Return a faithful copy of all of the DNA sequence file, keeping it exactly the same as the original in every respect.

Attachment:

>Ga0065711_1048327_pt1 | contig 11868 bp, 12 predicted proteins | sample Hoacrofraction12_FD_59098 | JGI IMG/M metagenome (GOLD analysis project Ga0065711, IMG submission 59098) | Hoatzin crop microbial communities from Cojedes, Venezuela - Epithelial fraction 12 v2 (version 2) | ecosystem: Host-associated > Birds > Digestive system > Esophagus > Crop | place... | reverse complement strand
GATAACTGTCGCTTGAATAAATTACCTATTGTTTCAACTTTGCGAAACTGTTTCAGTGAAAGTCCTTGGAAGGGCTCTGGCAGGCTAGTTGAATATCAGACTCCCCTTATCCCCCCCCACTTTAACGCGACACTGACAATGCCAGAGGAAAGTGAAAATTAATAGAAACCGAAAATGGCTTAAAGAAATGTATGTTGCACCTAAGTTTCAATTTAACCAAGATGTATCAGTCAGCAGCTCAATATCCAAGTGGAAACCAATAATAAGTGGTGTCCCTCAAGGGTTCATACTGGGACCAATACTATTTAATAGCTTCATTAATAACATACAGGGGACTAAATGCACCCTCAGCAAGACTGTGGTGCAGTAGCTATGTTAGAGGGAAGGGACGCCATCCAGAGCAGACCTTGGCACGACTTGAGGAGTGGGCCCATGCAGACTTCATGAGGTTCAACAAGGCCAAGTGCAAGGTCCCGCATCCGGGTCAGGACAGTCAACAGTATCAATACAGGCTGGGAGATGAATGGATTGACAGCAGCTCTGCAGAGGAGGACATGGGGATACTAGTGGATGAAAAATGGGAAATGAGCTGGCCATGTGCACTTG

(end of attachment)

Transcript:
>Ga0065711_1048327_pt1 | contig 11868 bp, 12 predicted proteins | sample Hoacrofraction12_FD_59098 | JGI IMG/M metagenome (GOLD analysis project Ga0065711, IMG submission 59098) | Hoatzin crop microbial communities from Cojedes, Venezuela - Epithelial fraction 12 v2 (version 2) | ecosystem: Host-associated > Birds > Digestive system > Esophagus > Crop | place... | reverse complement strand
GATAACTGTCGCTTGAATAAATTACCTATTGTTTCAACTTTGCGAAACTGTTTCAGTGAAAGTCCTTGGAAGGGCTCTGGCAGGCTAGTTGAATATCAGACTCCCCTTATCCCCCCCCACTTTAACGCGACACTGACAATGCCAGAGGAAAGTGAAAATTAATAGAAACCGAAAATGGCTTAAAGAAATGTATGTTGCACCTAAGTTTCAATTTAACCAAGATGTATCAGTCAGCAGCTCAATATCCAAGTGGAAACCAATAATAAGTGGTGTCCCTCAAGGGTTCATACTGGGACCAATACTATTTAATAGCTTCATTAATAACATACAGGGGACTAAATGCACCCTCAGCAAGACTGTGGTGCAGTAGCTATGTTAGAGGGAAGGGACGCCATCCAGAGCAGACCTTGGCACGACTTGAGGAGTGGGCCCATGCAGACTTCATGAGGTTCAACAAGGCCAAGTGCAAGGTCCCGCATCCGGGTCAGGACAGTCAACAGTATCAATACAGGCTGGGAGATGAATGGATTGACAGCAGCTCTGCAGAGGAGGACATGGGGATACTAGTGGATGAAAAATGGGAAATGAGCTGGCCATGTGCACTTG